The growth goes hand-in-hand with the growing number of WeWork locations globally, at more than 750, a rapid rate of expansion given that the U.S. company has only existed since 2010. It entered Korea in 2016.
The firm rents out work space — ranging from shared work areas to dedicated private offices — and amenities, catering to its members including start-up workers, freelancers and those who work remotely for larger companies.
Beside the office space, the major appeal of WeWork lies in the ‘WeWork community’ that allow for natural gatherings and meet-ups among promising enterprises.
But the Korean market is not an easy place to stand out with so many co-working space providers setting out to serve a relatively small number of small enterprises with enough money to pay the rent.
Local workspace providers like Fastfive and SPARKPLUS are on track to increase their number of locations in a fierce race to grab as much of the market as possible. Also competing is financial institutions like Hyundai Card offering a shared workspace.
The primary competitiveness of local players lies in lower monthly rent fees.
“The starting price at WeWork is around 700,000 won ($580) [for a dedicated private office], but local providers charge around 400,000 won,” said a source from a public relations agency with business relationships with multiple Korean start-ups.
“So, many of my corporate clients have moved into spaces offered by domestic companies after staying with WeWork for a short period,” she said.
The source said that WeWork also has heavier penalties for ending a contract before the set date.
Of the local operators, Fastfive is considered the top player, with 25 locations and 17,000 members.
Founded in 2015, it aims to carve out its own niche to avoid being considered as a mere follower of WeWork.
“We are adding our own services not seen in other co-working spaces such as a kindergarten exclusively available for our member companies,” said Seo Han-sol, lead of corporate branding & communication at Fastfive.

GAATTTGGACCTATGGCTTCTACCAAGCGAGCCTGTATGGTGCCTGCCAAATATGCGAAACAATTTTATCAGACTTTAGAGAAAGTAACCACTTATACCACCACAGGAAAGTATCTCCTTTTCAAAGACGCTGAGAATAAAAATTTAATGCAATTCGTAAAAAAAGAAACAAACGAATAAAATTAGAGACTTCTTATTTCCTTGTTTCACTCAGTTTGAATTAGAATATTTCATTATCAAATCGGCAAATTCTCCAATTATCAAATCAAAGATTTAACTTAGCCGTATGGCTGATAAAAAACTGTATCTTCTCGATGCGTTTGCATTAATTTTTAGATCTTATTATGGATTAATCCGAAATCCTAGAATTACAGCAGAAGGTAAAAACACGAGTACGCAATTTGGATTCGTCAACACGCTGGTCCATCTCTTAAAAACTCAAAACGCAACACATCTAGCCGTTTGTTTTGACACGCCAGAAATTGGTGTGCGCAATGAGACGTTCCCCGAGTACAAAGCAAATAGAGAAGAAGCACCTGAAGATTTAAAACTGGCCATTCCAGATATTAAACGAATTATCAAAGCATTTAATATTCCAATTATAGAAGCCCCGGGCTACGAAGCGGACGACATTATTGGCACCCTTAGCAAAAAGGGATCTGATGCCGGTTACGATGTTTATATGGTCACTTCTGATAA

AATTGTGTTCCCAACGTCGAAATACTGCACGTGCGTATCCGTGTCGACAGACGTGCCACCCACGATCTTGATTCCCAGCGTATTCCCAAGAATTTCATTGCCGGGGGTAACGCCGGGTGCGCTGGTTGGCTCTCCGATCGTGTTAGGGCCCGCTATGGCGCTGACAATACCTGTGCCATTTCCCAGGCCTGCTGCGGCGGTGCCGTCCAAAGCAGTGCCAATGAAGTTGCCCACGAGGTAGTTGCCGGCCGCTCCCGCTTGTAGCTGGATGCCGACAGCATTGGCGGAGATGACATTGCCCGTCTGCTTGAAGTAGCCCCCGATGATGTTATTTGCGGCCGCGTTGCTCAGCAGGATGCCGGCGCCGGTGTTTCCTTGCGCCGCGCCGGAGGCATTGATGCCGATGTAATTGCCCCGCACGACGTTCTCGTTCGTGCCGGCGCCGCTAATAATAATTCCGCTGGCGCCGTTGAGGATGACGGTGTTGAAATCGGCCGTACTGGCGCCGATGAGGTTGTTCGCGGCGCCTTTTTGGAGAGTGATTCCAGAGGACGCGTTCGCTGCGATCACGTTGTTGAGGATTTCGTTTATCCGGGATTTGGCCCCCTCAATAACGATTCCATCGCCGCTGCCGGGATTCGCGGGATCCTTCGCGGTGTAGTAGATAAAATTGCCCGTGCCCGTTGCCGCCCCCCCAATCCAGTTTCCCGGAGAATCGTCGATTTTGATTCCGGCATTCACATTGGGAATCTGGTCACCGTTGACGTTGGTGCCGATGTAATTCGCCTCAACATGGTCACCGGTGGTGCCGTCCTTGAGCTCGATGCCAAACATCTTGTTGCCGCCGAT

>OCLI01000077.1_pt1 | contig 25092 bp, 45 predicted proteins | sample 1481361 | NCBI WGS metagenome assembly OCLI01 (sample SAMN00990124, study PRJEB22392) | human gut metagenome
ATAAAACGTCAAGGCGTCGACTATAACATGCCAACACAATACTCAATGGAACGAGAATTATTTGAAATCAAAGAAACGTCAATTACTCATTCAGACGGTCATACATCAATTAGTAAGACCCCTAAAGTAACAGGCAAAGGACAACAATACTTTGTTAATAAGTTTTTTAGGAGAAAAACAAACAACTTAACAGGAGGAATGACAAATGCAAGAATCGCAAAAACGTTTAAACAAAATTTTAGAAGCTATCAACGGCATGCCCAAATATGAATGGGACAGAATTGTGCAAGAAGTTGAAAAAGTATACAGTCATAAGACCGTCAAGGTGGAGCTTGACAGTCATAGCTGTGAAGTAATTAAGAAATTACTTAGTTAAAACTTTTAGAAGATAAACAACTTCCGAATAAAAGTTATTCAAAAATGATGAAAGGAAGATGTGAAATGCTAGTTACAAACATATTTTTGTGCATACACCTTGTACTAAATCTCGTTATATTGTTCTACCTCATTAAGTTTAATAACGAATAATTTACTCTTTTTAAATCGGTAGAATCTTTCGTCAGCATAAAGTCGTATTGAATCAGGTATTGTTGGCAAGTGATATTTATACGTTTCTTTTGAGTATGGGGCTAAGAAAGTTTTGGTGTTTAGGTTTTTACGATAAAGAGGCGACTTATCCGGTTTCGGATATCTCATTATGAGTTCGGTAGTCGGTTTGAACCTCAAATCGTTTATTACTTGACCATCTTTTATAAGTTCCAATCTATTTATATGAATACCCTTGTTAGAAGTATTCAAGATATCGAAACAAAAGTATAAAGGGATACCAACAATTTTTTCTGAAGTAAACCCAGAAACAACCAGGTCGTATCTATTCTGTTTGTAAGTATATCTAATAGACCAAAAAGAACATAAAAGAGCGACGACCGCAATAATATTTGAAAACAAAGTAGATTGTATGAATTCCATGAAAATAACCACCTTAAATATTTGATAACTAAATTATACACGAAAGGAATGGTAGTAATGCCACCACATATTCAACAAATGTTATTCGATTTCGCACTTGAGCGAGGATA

The kindergarten in Yeoksam-dong, southern Seoul, is the first childcare center operated by a co-working space provider.
SPARKPLUS has increased its market share with competitive price options and customized offerings.
It has 7,500 members and operates 15 locations in Korea.
Both companies said that their average vacancy rate is below 3 percent. WeWork Korea declined to reveal the rate, citing company policy.
Still, it is an open-ended question whether the newer players can beat the well-established WeWork brand.
A member using the Jongno Tower space said that WeWork is superior in global networking, adding that she intends to keep using the company.
“If you often go back and forth between different countries or locations in Korea, you can use different WeWork spaces there, which is a great advantage for workers like me who often travel around cities and countries,” the member said.
WeWork Korea said that the number of members has actually increased after the coronavirus outbreak as it preemptively moved to minimize exposure to the pandemic by spacing out desks and having sanitizer readily available.
“Compared to June of last year, we saw an increase of members by 21 percent at [the beginning of] June 2020,” the WeWork Korea spokesperson said.
“And even when we compare the statistics from February this year when Covid-19 began to emerge, to June, we still saw an approximate increase of 7 percent, which goes against common perceptions.”
BY PARK EUN-JEE [firstname.lastname@example.org]